(As I post this, the sun is shining and the temperature rising. Perhaps a little good karma for seeing the silver lining?)

Saturday, 10 January 2015

This Moment Is All There Is—Lenny Kravitz



Many of the sites I follow have focussed on the tradition of goal setting for a new year. I think it is wise to do that, to have some sense of where you are heading. There is truth in the old adage, “If you don’t know where you are going, how will you know when you get there?” That sense of destination can be a great motivator. However, there are caveats. If you keep your eyes solely on that goal, and it remains out of reach, it can undo your enthusiasm and defeat you. Or, if you do get there through singular focus, what did you miss along the way?

I want to be a published author. That is not in sight yet, but I am certain it is around the bend. Yesterday, I read several chapters on plot and structure. I wrote a little…very little. I visited all of my writing sites. I took a long walk with DH and the girls. We cooked dinner together and cuddled afterward as the wind picked up and the evening grew cold. Those were my benchmarks for success for Friday, January 9, 2015. Each one important to my end goal, each one rewarding in the here and now.

Remember to honour the touchstones. It is as important to acknowledge each professional and personal step you take along the path to your destination as it is to set your sight on a final target. Work to recognize all of the small daily objectives you accomplish. Not only do these pave the way to your grander ambitions, if you celebrate them, they keep you in the moment. And, those moments add up to your life. Don’t let them slide by because you are too busy peering down the road.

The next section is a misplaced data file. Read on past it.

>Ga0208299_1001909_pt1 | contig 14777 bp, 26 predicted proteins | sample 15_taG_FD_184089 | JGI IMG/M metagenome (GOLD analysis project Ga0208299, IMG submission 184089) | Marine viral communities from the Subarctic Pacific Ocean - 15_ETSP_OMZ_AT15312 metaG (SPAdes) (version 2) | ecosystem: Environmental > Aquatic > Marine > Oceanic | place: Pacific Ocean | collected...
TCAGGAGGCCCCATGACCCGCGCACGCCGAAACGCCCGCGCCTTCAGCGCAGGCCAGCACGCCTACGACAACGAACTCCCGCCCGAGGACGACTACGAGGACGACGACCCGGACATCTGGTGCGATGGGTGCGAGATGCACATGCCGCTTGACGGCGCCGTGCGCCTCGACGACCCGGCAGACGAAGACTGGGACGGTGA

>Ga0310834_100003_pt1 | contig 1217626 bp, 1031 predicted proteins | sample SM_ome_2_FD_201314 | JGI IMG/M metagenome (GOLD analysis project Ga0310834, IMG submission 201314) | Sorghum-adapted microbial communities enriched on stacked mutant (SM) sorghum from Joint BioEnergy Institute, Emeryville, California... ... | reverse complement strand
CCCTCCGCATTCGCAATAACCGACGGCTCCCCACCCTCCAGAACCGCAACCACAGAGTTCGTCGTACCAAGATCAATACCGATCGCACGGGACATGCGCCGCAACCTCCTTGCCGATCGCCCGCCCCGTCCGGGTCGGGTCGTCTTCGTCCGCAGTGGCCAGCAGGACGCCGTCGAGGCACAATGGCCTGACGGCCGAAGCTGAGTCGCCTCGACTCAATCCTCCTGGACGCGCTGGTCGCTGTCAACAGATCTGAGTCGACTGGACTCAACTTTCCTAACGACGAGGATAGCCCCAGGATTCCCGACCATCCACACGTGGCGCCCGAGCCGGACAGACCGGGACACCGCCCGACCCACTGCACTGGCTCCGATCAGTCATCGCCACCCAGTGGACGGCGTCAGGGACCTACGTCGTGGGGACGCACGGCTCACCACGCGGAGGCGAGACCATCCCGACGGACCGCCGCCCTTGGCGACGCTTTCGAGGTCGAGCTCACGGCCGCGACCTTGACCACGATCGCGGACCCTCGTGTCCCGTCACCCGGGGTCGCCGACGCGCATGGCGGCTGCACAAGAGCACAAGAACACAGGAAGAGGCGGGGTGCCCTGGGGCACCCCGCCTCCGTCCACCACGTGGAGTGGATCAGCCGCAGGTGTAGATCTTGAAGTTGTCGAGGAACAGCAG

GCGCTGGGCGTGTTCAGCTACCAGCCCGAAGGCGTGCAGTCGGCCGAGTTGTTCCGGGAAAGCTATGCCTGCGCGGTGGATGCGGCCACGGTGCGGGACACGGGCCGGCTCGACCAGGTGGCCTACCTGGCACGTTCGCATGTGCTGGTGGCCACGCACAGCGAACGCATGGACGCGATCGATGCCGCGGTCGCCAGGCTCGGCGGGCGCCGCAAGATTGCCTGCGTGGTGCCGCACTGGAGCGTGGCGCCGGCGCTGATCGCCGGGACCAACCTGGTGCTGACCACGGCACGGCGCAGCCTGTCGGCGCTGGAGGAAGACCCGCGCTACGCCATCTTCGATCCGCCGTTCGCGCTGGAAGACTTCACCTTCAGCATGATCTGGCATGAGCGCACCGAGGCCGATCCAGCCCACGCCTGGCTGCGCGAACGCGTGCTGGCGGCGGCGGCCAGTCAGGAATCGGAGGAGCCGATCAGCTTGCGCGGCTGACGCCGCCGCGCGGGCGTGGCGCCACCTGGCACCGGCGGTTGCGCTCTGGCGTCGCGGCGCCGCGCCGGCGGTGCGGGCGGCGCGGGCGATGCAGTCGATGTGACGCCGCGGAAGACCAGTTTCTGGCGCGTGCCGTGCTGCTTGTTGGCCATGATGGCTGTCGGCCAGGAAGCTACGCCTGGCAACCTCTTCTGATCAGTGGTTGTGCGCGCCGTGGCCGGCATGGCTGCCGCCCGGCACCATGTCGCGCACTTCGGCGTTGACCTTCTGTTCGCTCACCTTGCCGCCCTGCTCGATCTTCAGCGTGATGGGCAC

Monday, 5 January 2015

Road Trip! Are We There Yet????

Are we there yet?
Yes, we are. Finally. And we are safe. Actually, beyond safe. We are snug and secure and, possibly, just a wee bit inebriated in our relief. Travelling has turned bags under eyes into hound dog replicas. I keep telling myself that that is okay. I am getting older and it shows. And that is just fine. Perhaps the R & R will soften the caverns but, really, I am alive, well, and happy.
 
Four days on the road; no snow but a threat of flash flooding and tornadoes, and we are comfortably ensconced near the most amazing beach I believe I have ever seen.  And, it is a three minute walk from our house!  More than that, we sat in the sun by our little pool in the backyard and celebrated the 8th birthday of these two little fur-beings who bring nothing but laughter and love into our lives. It is not as warm as I would like, but it doesn't matter. It does not get any better. Happy birthday Ginger and Spice!